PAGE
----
The square outside St. Peter's Basilica was busy the night of Feb. 26. Crews were setting up chairs, barricades, cameras and lights in anticipation of the final general audience of Pope Benedict XVI. Amid the hubbub, pilgrims and visitors milled quietly on the square, giving the scene a somber dignity. Standing in the square in the early evening, NCR staff writer Joshua McElwee and I could see lights burning brightly in the papal apartment, leading to the question: What occupiesd Benedict's mind those last nights of his pontificate?
According to Jesuit Fr. Federico Lombardi, the Vatican spokesman, Benedict's focus was on prayer. In his last Angelus meditation Feb. 24, Benedict told the crowds in St. Peter's Square that the Scripture of the day, the Transfiguration account in Luke's Gospel, was "particularly directed at me, at this point in my life. The Lord is calling me to 'climb the mountain,' to devote myself even more to prayer and meditation." The Angelus was an unremarkable event. Benedict assured the audience that his resignation "does not mean [I am] abandoning the church," but it had the feel of one more thing to check off his to-do list before that helicopter ride to Castel Gandolfo and retirement.
The general audience Feb. 27 was quite another affair entirely. The square was loosely packed with pilgrims, seminarians and religious studying or working in Rome. The crowd spilled not quite halfway down Via della Conciliazione, 150,000 people by Vatican estimates — I believe more people were at the Angelus. Benedict delivered a 20-minute tender, emotional address that was interrupted nine times with applause. The applause began politely but grew more enthusiastic as he spoke. By the end, it was clear he had moved the crowd. The English translation of his talk is touching in parts. Speaking of his eight years as pope, Benedict said, "At times I felt like St. Peter and the Apostles in the boat on the Sea of Galilee, the Lord has given us many days of sunshine and a light breeze, the days when the fishing is plentiful." These days, he said, were "moments of joy and light," but there were other "moments that were not easy."
"There were also times when the water and the wind were rough and … the Lord seemed to sleep" in the boat, Benedict said. He described the papacy as "a great weight" on his shoulders. Without referring directly to his age — he will be 86 next month — Benedict spoke of his growing awareness of diminished strength and how he turned to God to discern what to do. The answer he found was resignation of the Petrine ministry, which he did Feb. 28. McElwee and I returned to the square that night and found the papal apartment dark.
Benedict's legacy is yet to be written, but now with the apartment empty and the general congregations of cardinals meeting a few hundred yards from where I write this, there is little doubt that Benedict has left his successor a church in disarray: The church administration is tainted with rumors of financial scandal, sexual shenanigans and infighting; the church teachers are torn by how to engage the world.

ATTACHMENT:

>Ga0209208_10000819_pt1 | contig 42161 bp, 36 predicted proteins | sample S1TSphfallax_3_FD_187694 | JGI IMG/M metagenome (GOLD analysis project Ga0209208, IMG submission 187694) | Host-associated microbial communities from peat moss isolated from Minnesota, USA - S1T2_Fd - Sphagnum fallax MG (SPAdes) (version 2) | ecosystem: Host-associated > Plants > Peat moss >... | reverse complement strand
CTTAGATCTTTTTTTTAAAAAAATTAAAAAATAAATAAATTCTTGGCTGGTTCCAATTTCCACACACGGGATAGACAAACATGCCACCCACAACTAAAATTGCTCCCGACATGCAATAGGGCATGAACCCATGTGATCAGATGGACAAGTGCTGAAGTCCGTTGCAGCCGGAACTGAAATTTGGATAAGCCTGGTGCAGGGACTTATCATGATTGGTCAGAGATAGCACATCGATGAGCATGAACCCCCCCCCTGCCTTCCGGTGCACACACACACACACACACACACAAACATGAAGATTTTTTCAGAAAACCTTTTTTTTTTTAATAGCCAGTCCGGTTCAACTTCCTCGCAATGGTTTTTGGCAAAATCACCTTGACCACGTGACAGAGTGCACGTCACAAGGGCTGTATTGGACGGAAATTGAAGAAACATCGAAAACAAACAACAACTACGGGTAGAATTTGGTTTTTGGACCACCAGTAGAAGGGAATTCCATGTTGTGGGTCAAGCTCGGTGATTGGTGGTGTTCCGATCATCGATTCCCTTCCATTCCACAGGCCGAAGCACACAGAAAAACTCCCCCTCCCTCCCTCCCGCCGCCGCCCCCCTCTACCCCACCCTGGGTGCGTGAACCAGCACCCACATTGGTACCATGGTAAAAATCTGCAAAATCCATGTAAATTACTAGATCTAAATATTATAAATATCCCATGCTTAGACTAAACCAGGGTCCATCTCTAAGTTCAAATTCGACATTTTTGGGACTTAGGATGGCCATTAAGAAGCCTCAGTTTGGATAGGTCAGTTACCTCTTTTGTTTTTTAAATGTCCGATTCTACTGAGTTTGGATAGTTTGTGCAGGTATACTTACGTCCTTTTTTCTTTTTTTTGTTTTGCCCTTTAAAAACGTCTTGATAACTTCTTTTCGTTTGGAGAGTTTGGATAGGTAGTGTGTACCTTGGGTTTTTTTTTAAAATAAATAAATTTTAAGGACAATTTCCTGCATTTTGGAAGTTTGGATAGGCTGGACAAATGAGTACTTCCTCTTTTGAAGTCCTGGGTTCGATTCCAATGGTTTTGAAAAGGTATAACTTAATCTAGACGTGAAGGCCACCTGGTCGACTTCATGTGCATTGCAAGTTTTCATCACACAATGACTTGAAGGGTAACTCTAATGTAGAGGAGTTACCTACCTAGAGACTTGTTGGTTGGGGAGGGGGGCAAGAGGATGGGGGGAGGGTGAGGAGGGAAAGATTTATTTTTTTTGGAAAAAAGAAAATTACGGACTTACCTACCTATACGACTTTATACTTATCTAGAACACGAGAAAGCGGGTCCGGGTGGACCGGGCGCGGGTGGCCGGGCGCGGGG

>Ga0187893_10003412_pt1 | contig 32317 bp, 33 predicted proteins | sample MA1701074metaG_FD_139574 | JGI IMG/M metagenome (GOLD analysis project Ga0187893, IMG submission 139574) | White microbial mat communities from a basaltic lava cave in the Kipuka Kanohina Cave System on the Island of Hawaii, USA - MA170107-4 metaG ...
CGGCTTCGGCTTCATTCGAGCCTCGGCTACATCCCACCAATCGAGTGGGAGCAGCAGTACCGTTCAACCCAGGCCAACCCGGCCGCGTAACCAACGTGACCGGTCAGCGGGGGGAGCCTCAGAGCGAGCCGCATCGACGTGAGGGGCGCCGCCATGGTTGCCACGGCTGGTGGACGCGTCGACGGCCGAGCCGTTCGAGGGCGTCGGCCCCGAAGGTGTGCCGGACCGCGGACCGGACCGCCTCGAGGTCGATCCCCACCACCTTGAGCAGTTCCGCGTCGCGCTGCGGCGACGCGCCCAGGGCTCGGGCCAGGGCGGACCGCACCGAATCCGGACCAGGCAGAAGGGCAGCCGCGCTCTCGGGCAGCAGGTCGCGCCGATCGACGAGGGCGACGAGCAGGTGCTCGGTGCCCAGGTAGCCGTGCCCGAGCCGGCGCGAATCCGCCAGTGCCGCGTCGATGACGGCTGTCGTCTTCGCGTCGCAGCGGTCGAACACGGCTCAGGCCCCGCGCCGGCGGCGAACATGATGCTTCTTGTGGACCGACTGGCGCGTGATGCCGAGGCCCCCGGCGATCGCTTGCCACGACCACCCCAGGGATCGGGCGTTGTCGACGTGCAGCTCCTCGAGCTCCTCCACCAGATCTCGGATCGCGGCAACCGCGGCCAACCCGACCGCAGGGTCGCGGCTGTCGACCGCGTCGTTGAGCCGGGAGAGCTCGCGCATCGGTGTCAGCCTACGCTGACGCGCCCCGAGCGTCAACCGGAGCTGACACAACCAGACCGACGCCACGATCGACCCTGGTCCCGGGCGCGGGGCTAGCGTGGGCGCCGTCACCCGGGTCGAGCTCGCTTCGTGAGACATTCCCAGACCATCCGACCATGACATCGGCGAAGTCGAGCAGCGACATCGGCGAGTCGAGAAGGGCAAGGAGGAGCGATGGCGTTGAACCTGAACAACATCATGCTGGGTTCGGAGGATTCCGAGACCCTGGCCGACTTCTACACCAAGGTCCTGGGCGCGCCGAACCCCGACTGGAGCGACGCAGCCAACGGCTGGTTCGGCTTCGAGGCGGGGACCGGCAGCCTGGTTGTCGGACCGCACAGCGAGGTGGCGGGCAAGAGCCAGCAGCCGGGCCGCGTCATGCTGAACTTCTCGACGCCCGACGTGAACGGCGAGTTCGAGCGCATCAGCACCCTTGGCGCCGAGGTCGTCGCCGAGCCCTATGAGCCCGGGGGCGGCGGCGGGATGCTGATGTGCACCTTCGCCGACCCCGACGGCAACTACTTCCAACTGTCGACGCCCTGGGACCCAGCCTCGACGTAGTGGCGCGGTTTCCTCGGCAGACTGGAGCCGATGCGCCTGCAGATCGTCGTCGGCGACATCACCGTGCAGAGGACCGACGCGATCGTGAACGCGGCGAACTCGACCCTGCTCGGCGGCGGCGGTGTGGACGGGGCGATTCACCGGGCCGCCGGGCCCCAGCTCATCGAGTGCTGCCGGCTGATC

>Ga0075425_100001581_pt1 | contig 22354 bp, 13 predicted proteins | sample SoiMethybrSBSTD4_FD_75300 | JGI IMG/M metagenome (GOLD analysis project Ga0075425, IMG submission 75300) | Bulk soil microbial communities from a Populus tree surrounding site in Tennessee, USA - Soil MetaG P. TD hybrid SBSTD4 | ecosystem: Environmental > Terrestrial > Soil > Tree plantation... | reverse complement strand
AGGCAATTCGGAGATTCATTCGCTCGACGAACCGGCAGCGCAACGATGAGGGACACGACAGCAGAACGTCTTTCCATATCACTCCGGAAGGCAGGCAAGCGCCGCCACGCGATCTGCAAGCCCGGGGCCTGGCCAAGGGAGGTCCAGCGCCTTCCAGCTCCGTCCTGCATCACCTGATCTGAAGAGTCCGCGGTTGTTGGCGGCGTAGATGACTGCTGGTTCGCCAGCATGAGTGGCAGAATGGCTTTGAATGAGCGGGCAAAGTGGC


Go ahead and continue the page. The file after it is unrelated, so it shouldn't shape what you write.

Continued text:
Yet the big lesson for me is that life goes on. However imperfect and halting, the church does engage the world and carries the faithful through their days. The papal apartment is dark, but the poor are still tended to and the sick are healed. The ignorant are instructed and the dead are buried.
As McElwee and I made a quick tour of St. Peter's Basilica before Benedict's last Angelus, we came across an Italian family preparing to have their newborn daughter baptized in the Chapel of the Baptistery, which is to the immediate left as you enter the basilica. The chapel was designed by Carlo Fontana around 1690 and features a deep red stone basin rescued from the sarcophagus of Emperor Otto II, who died in Rome in 983.
The event was surprisingly ordinary, one repeated countless times in countless parishes throughout the world: The parents posed for photos with the swaddled baby and her older sister, a girl of about 5 or 6. (Basilica ushers kept gawking tourists and their cameras away.) Grandparents and godparents beamed. It could have been a scene from any Catholic parish anywhere in the world, a reminder, for me, of the goodness, comfort and life that the church offers.
One last sign that life goes on as the church waits for a new pope: The first morning cardinals walked into the Paul VI Hall for the general congregations, they had to run a media gauntlet. Anyone with a red zucchetto was swooped upon and engulfed by TV cameras and reporters all looking for a soundbite. The experienced cardinals put their heads down and cut through the phalanx without losing a step. Other cardinals had to be rescued by Vatican security and escorted to the gate.
At one point, three scrums of reporters surrounding cardinals were broken up by a beeping trash truck pulling into the area. It backed up to and then pulled through the very gate the cardinals entered to make their way to the hall. Monday apparently is trash day in the Vatican, and the trash collectors, too, have to carry on with their duties.